“It’s lonely at the top” is a comment you have heard from leaders. Are you really leading if you are alone, in isolation? There was a time that I was the lonely guy at the top of the organization. Eventually, I learned three powerful questions that helped me lead more effectively by tapping the potential of my team.
Helen Keller said, “Alone we can do so little; together we can do so much.”
I’ve mentioned before that the key to motivating folks is to start doing things with your people, not doing things to your people.
One way of doing more things with your people is by using the 1-2-3 method for decision-making.
So what is 1-2-3?
1-2-3 is a decision-making process defined as:
When facing a decision each of us should first ask three key questions, and based on the answers, appropriately involve others in the decision-making process. The three questions are:
1. Who can help me make a better decision?
2. Who will have to carry it out?
3. Who will be impacted by it?
How does it work?
The 1-2-3 process reminds you that before beginning to think about how to address a challenge, opportunity, or decision, you should ask yourself the three key questions.
In all of our journeys we are constantly making decisions.
To drift along doing what we’ve always done – and not to risk innovative approaches – in itself is a decision.
Will you consider learning this unique approach to decision-making?
To work best, 1-2-3 requires discipline at several stages:
- Its use should be a way of life! You miss out on much of the power of this process if you only employ it when it’s convenient, or when you happen to think about it.
- As soon as the need for a decision is recognized, the 1-2-3 questions can be addressed. If not, the initiator will tend to start making preliminary judgments which they may feel compelled to defend when the decision-exploring team convenes.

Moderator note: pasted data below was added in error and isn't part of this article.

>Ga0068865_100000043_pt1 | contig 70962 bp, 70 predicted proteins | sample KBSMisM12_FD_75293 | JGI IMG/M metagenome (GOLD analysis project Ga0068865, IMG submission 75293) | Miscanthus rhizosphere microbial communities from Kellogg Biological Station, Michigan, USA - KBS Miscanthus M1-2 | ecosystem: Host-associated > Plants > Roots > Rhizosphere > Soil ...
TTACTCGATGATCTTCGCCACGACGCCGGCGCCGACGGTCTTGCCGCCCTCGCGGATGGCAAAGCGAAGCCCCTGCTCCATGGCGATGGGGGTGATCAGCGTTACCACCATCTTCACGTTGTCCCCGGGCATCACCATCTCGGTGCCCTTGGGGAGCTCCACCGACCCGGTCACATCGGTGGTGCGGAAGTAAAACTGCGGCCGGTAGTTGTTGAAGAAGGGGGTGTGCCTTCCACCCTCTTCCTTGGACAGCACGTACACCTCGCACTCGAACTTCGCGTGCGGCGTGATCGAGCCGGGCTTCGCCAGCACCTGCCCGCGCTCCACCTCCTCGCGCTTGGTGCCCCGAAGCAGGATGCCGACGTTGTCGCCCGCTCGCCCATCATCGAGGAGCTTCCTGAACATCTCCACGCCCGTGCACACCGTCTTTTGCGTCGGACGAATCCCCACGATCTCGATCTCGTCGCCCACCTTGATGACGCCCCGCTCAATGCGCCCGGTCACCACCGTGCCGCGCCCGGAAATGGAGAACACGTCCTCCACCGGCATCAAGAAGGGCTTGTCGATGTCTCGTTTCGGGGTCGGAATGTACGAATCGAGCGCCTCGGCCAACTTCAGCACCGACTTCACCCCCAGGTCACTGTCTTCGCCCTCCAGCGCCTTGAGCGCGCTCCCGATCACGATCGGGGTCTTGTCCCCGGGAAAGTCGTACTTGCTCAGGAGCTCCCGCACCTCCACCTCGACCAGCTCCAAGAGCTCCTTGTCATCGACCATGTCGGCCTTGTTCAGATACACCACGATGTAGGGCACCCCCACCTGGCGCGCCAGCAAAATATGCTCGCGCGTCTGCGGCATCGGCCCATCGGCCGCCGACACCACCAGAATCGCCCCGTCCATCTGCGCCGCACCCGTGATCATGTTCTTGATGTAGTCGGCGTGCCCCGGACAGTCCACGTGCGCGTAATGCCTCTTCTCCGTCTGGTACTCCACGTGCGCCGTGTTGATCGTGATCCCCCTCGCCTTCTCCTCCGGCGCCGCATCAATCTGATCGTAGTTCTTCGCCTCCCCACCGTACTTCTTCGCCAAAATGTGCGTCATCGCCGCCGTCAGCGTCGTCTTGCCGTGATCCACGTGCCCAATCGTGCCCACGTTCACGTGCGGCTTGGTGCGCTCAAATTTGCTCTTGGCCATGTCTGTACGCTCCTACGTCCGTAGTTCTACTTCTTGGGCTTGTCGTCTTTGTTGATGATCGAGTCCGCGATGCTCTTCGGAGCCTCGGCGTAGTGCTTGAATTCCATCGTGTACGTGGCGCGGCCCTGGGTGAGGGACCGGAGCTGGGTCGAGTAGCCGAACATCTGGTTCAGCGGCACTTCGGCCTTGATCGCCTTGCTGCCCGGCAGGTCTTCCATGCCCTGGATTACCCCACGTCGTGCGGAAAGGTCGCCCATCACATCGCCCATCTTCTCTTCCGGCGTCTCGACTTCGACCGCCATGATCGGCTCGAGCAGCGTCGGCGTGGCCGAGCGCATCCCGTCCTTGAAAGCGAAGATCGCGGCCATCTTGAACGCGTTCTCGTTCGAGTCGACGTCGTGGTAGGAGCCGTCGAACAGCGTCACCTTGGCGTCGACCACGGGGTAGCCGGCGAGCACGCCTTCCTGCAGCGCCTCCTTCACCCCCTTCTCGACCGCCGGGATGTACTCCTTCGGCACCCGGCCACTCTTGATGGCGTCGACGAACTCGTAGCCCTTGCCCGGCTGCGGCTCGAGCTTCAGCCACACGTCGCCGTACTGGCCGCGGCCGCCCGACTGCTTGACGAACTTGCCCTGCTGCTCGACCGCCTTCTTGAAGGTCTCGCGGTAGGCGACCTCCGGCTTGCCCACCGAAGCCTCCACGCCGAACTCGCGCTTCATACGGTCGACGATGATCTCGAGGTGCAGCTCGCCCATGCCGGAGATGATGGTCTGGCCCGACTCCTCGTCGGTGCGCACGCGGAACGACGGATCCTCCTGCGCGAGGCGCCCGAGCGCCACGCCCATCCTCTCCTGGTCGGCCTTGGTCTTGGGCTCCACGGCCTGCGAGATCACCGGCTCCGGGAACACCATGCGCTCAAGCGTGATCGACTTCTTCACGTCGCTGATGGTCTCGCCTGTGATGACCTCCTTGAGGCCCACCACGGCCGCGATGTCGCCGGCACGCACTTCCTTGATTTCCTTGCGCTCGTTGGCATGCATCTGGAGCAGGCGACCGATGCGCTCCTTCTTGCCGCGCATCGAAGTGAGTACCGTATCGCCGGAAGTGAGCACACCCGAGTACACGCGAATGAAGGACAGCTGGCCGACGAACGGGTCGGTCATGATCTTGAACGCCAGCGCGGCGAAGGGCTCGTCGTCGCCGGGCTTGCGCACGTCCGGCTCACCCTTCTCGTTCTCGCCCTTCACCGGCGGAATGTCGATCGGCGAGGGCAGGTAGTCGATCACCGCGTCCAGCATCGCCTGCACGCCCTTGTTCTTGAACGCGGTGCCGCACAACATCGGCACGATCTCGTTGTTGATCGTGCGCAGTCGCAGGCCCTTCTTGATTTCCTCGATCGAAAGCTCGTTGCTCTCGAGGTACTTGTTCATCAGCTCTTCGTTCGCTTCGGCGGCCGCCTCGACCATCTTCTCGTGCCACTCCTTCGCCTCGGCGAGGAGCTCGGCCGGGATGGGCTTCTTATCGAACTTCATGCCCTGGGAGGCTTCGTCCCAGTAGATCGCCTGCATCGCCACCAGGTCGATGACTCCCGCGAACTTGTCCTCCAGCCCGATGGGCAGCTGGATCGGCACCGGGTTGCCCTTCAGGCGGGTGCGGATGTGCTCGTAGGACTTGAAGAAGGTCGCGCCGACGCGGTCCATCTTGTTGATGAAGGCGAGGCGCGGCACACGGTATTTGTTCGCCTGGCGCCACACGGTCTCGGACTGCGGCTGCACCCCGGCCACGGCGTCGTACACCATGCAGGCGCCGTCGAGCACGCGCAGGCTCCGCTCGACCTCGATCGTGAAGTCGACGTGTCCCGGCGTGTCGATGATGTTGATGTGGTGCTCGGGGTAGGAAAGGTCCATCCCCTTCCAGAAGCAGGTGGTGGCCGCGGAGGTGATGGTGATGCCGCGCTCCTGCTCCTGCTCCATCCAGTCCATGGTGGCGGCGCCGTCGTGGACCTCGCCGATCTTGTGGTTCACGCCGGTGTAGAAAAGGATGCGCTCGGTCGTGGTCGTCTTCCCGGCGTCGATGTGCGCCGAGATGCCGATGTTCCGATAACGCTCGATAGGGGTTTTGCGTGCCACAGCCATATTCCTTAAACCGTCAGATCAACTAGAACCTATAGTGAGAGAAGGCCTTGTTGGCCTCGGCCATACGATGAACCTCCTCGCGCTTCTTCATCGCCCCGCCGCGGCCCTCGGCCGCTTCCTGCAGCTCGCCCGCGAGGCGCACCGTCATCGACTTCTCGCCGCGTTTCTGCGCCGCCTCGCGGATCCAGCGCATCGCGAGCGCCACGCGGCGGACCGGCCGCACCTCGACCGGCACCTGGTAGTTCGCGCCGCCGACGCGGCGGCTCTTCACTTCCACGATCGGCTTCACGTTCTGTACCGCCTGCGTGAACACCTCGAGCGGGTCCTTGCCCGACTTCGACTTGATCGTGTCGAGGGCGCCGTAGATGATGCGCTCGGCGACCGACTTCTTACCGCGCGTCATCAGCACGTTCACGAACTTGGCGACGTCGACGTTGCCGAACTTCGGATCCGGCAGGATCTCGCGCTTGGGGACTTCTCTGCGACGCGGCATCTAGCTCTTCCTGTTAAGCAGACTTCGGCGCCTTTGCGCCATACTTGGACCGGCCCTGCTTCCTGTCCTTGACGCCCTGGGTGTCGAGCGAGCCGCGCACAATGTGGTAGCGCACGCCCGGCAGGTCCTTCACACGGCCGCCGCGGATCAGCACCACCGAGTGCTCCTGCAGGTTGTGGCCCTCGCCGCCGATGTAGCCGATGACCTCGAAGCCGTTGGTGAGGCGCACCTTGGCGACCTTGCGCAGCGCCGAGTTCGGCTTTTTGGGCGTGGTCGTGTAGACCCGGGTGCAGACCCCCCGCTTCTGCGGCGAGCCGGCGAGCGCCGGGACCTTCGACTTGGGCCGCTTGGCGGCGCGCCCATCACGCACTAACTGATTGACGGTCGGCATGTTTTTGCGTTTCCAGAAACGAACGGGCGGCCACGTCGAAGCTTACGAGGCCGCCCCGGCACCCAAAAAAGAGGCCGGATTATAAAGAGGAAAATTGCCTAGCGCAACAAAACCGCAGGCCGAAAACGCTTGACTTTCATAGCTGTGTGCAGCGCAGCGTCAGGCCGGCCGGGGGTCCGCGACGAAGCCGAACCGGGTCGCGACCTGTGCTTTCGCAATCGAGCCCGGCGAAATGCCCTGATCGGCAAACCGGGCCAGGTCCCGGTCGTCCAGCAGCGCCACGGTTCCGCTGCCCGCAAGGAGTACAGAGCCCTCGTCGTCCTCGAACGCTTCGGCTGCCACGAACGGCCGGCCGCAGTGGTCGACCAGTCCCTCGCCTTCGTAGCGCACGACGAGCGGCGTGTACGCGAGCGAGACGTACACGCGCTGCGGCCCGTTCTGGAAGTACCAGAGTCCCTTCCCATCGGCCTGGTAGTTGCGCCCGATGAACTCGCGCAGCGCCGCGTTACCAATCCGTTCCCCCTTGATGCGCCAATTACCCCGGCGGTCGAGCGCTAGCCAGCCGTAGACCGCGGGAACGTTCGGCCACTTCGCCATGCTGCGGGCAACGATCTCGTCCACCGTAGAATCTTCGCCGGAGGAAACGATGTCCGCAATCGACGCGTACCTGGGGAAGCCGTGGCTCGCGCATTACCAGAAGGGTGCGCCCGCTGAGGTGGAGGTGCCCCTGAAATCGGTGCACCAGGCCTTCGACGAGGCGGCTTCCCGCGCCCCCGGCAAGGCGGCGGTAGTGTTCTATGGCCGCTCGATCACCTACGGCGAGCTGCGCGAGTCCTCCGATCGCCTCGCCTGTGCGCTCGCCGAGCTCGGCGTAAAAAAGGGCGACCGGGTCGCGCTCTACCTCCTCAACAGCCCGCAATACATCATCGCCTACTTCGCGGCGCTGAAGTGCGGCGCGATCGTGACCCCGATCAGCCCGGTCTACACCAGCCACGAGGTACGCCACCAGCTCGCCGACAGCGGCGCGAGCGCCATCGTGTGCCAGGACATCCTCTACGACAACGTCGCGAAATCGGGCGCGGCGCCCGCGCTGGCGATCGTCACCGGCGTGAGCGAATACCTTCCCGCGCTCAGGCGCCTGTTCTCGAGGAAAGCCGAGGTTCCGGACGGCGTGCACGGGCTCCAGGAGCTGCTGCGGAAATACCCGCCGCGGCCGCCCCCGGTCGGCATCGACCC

Leadership tip: I’ve learned to not write down any preliminary thoughts before the group meets, so I keep an open mind to others’ thoughts.
- Instead of meeting individually (a key mistake) with those who come to mind in answer to the 1-2-3 questions, meet with them as a group and have an open discussion of the pros and cons of the matter in question.
Please note that after all of the pros and cons have been considered, the initiator still has to make the final decision. 1-2-3 is not decision by a committee.
1-2-3 Promotes Teamwork
Teamwork (successfully practicing COmmunication, COordination, and COoperation) is a key factor in the maintenance and enhancement of our organization’s progressive culture.
And considerable research has shown that teamwork doesn’t come naturally (or easily) to most people or sub-groups.
I am convinced, though, that teamwork is absolutely essential to an organization’s success and the achievement of high levels of effectiveness and efficiency.
Before I sold our business, we developed and incorporated the 1-2-3 process into our way of doing business. It served as a simple cue that encouraged us to work as a team.
Build for your team a feeling of oneness, of dependence on one another and of strength to be derived by unity.
— Vince Lombardi
What process does your organization use to promote teamwork when facing challenges or opportunities, or making decisions? The answer to that question can assure you will never be “lonely at the top”!